College students are almost evenly divided into three camps when it comes to faith, according to a new study released Thursday (Sept. 26).
About a third, 32%, are true believers. Another 32% are spiritual but not religious. And 28% consider themselves secular.
Researchers from Trinity College in Hartford, Conn., asked students nationwide a series of questions about their spiritual, political and moral values, ranging from belief in God and worship attendance to climate change and same-sex marriage.
About 70% of the religious students were Christian, as were about 43% of the spiritual students.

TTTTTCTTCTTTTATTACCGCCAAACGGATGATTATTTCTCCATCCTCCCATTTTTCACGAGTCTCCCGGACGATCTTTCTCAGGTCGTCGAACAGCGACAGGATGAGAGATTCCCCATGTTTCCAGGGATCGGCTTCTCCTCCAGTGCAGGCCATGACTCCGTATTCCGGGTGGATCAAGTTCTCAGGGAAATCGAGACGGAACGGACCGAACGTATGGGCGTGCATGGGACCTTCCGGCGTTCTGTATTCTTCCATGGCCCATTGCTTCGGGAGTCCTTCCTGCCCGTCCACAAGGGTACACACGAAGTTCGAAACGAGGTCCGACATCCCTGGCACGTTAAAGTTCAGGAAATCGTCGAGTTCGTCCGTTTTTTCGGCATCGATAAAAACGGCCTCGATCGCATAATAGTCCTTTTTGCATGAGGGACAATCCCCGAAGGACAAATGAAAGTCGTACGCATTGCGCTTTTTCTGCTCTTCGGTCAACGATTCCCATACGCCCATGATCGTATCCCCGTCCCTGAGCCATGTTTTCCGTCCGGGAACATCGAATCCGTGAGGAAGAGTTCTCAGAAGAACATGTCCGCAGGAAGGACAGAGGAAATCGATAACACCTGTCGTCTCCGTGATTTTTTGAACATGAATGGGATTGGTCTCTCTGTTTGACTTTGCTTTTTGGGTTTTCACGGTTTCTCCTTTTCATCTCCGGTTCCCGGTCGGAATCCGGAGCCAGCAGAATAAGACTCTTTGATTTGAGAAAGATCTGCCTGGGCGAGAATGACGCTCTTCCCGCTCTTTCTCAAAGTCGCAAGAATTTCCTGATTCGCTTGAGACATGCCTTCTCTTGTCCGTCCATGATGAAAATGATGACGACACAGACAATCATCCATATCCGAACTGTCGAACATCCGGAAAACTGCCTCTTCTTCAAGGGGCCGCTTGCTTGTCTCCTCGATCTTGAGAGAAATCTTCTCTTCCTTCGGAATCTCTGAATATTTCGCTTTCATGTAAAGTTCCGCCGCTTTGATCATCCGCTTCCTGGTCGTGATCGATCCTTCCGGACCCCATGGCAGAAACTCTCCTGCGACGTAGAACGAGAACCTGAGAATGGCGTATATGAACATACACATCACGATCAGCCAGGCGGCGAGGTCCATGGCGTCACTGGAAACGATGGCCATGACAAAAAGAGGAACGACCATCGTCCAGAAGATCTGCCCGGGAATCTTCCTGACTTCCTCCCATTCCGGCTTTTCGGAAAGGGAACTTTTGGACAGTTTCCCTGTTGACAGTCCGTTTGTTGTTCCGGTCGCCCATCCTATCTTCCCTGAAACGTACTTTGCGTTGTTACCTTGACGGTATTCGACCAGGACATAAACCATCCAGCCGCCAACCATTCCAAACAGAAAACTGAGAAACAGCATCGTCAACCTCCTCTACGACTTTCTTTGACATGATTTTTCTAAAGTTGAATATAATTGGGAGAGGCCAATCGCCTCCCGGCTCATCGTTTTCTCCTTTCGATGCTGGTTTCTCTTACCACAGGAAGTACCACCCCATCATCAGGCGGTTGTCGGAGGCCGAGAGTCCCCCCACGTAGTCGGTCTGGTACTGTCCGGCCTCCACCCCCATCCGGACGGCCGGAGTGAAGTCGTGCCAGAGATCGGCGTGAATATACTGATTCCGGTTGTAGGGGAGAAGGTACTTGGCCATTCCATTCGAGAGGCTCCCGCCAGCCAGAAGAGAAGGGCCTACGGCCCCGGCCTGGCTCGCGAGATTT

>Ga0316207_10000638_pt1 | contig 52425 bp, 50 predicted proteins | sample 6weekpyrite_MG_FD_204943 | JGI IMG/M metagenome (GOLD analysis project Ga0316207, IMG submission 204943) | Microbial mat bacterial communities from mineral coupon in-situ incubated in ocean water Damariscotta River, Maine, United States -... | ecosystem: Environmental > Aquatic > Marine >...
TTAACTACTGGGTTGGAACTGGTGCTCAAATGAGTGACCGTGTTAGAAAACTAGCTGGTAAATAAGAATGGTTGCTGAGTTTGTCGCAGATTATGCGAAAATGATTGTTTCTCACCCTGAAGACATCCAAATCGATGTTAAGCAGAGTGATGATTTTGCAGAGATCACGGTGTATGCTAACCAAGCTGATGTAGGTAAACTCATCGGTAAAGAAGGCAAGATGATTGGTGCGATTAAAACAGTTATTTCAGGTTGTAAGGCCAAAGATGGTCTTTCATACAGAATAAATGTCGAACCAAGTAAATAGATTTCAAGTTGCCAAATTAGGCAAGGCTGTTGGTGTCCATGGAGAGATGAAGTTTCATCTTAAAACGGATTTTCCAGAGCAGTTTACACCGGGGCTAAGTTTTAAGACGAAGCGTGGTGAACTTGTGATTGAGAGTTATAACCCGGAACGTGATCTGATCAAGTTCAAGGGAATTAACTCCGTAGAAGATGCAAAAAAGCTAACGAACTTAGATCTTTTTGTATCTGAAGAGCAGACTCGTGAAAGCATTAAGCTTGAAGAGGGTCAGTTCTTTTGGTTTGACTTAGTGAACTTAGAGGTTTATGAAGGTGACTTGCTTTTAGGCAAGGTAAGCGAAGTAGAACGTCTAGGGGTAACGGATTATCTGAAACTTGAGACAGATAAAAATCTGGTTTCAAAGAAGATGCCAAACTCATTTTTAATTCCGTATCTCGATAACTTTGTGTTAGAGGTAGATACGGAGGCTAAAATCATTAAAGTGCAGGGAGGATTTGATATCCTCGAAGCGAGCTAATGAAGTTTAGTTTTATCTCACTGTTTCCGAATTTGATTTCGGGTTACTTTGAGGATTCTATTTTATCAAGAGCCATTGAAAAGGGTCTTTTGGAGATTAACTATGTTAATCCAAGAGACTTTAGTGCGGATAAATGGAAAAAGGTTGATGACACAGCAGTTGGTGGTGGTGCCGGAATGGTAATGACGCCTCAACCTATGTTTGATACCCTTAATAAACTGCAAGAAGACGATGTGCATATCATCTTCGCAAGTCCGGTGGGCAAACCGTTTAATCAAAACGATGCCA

Most of the secular students, and about a third of the spiritual students, were so-called “nones” – those with no religious identity, said researchers Barry Kosmin and Ariela Keysar.
While very few Americans identify as atheists or agnostics, a growing number fall into the “none” category. Polling from the Pew Research Center found the number of “nones” among all Americans grew from about 15% in 2007 to just under 20% in 2012.